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Taking The Leads
Alison Owen states, "I would not have made Jane Eyre unless we had the right person to play Jane. This is not a role that you can shoehorn somebody into. Both Cary Fukunaga and I wanted someone with a natural affinity for the character, and who was of a comparable age to the Jane of the novel.

"In the book's Thornfield sections, she is about 18 years old. One theme that Jane Eyre explores is a young girl's awakenings to feelings that she didn't know she was capable of having. Some are sexual, and some are emotional. A lot of the other pervious screen versions had cast someone who was older; as wonderful as some of these actresses were, they've been more women than girls.”

Mia Wasikowska was the right age – and was at the right time in her career, now taking on leading roles. Owen remembers, "Mia just sang out to us. If you look at the range of actresses out there, you will find some fantastic ones; there's no doubt about that. But Mia is born to play Jane; she inhabits and, ultimately, defines the role.”

Kismet was at work; reflecting the enduring power of the novel, Wasikowska was already reading it on her own and after only a few chapters was moved to inquire with her agent as to whether "there was a script around or anything happening with it, because I thought it would be an incredible role to play. She e-mailed me back saying, no; there was one a while ago but it had gone away. A few weeks later, she said the movie was happening, sent me the script, and told me that the director, wanted to meet me.”

At that meeting, an immediate understanding was forged. Wasikowska reflects, "I first met Cary in November 2009. We hung out for a day and talked about the character. We found that we shared similar ideas of what she was going through; we spoke about strength, and about the kind of agony you feel when you are in love with somebody.

"It's an honor to portray Jane. What I love about her character is, despite all the hardship that she faces throughout her life, she has this innate sense of selfrespect and an incredible ability to do what's right by herself as an individual. I believe that is key for people, especially women, to remember; it's important to do what's fulfilling for you as an individual, even when it can be easier to do what's comfortable.”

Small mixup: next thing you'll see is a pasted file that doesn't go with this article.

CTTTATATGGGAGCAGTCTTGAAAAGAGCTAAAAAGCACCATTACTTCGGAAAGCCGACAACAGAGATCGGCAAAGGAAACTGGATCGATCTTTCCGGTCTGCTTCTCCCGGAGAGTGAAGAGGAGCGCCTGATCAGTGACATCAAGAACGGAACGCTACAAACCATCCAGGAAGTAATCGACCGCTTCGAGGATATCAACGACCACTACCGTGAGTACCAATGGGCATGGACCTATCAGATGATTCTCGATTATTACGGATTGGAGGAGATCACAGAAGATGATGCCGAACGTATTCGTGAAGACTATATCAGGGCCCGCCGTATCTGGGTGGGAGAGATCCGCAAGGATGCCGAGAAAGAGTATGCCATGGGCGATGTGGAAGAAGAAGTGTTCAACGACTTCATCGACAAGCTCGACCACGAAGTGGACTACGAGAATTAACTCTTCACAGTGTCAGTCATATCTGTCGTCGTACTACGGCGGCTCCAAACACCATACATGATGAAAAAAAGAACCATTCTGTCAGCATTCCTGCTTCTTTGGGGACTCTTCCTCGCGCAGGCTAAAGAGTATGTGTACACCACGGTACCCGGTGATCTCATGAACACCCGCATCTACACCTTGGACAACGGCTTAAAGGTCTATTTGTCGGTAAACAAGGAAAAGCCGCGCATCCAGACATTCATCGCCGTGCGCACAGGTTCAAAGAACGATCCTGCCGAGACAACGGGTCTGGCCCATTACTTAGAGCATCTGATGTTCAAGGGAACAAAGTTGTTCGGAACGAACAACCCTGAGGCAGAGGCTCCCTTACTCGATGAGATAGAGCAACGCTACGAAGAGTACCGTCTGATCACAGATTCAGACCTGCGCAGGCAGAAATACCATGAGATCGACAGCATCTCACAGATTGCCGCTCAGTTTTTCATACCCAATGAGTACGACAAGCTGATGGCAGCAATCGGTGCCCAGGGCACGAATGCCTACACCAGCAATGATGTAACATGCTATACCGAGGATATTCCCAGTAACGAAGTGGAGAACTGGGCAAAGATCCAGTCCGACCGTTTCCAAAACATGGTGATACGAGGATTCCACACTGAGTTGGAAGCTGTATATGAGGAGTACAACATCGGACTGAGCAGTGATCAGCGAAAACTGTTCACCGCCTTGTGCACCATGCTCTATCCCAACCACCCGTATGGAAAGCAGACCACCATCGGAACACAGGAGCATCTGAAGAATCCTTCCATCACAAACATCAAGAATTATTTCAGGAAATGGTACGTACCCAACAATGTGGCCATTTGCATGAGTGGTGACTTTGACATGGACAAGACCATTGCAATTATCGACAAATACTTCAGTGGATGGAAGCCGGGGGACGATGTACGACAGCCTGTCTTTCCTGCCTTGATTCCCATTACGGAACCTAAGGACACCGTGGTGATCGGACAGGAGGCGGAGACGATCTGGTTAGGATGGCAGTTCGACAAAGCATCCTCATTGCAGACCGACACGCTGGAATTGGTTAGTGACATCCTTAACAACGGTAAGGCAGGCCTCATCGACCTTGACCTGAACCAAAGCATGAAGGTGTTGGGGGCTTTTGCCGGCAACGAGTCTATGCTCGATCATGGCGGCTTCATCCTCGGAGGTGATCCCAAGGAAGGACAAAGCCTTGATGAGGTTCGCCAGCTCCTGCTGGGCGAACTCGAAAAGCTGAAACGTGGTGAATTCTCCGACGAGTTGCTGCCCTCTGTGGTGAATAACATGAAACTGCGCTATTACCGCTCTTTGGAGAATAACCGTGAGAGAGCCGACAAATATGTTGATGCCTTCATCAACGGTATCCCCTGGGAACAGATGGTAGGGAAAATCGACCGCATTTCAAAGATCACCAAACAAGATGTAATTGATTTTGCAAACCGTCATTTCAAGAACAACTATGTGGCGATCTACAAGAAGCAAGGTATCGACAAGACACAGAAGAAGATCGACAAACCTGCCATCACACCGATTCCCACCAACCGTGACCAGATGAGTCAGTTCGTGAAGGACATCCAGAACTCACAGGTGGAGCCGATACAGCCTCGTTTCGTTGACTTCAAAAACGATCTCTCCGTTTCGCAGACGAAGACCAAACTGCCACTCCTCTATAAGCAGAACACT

Fukunaga comments, "Mia didn't just bring talent; she brought her ideas for the role. She was about doing what was right for it, ready to give her all.”

For her preparation, Wasikowska collected a number of visual references "to form an image of Jane in my head. I looked at a lot of photographs and images, pictures, and drawings of the time – for example, the way people physically held themselves. I also went through the novel again, trying to find moments that were particularly pivotal to her character which would help me figure out who she was and how she was feeling at particular times.”

While identifying those feelings, she also had to articulate them. She explains, "There were a lot of scenes to play that were emotionally challenging and intense – and with language that we don't really use any more. The trick is making that feel right so you can comfortably speak the words. A phrase such as ‘I am not speaking to you through mortal flesh' is so poetic and visual, but I had to make it sound real as well.”

With such emotions going from the page to being expressed by actors, Jane Eyre would depend heavily on the chemistry between the performers playing Jane and Rochester – and playing out the co-existing passion and restraint of the turbulent relationship.

Owen remarks, "There's more than a bit of the good girl/bad boy attraction in this relationship. That's another instance of how the story has been a key influence on many women writers of fiction.